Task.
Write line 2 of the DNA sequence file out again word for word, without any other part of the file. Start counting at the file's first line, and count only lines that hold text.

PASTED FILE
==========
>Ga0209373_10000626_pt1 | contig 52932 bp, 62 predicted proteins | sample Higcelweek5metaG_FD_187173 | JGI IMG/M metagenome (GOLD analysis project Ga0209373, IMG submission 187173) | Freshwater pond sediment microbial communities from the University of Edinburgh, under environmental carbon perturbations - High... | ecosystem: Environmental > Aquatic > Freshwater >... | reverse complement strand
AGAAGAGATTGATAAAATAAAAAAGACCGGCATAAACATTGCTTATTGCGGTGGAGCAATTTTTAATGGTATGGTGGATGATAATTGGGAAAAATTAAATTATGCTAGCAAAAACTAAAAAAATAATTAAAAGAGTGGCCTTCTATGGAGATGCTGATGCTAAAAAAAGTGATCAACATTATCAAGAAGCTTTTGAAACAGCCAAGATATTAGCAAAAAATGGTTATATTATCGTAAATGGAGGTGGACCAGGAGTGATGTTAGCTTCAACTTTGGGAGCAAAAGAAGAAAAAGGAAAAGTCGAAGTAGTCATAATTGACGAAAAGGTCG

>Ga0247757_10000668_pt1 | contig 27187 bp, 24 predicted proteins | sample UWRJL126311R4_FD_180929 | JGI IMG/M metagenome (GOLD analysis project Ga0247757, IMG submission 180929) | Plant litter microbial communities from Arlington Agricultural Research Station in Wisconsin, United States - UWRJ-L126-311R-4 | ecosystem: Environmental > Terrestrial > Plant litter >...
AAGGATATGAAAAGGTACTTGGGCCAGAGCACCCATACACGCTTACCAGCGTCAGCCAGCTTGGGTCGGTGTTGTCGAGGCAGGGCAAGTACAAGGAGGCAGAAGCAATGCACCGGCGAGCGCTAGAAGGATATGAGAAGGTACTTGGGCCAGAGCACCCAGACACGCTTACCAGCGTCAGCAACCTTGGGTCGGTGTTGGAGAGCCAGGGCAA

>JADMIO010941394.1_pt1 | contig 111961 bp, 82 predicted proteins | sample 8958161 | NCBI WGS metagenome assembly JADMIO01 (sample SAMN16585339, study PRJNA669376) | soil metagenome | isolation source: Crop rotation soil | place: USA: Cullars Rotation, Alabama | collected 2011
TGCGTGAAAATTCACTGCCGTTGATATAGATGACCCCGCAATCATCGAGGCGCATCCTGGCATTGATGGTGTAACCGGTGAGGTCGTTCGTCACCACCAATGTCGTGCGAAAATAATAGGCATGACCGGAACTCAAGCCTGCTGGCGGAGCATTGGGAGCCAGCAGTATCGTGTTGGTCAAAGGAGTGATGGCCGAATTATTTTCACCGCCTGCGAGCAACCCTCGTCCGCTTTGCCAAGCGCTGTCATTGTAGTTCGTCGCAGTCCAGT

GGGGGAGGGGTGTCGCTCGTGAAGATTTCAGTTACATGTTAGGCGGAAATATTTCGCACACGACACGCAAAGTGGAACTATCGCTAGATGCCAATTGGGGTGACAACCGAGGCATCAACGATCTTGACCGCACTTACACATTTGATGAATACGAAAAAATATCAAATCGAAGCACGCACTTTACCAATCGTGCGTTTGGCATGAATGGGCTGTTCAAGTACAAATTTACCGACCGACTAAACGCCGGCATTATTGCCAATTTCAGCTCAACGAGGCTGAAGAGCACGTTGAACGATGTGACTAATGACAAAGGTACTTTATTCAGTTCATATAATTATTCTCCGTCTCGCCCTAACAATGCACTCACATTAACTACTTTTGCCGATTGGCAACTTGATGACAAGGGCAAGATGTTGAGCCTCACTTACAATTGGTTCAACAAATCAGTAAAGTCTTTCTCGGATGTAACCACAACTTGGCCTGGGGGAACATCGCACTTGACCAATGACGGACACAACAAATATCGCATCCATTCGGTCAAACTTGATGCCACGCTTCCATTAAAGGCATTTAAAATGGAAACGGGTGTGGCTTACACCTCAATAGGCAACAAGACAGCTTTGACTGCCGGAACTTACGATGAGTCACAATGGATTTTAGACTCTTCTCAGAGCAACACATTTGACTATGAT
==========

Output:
AGAAGAGATTGATAAAATAAAAAAGACCGGCATAAACATTGCTTATTGCGGTGGAGCAATTTTTAATGGTATGGTGGATGATAATTGGGAAAAATTAAATTATGCTAGCAAAAACTAAAAAAATAATTAAAAGAGTGGCCTTCTATGGAGATGCTGATGCTAAAAAAAGTGATCAACATTATCAAGAAGCTTTTGAAACAGCCAAGATATTAGCAAAAAATGGTTATATTATCGTAAATGGAGGTGGACCAGGAGTGATGTTAGCTTCAACTTTGGGAGCAAAAGAAGAAAAAGGAAAAGTCGAAGTAGTCATAATTGACGAAAAGGTCG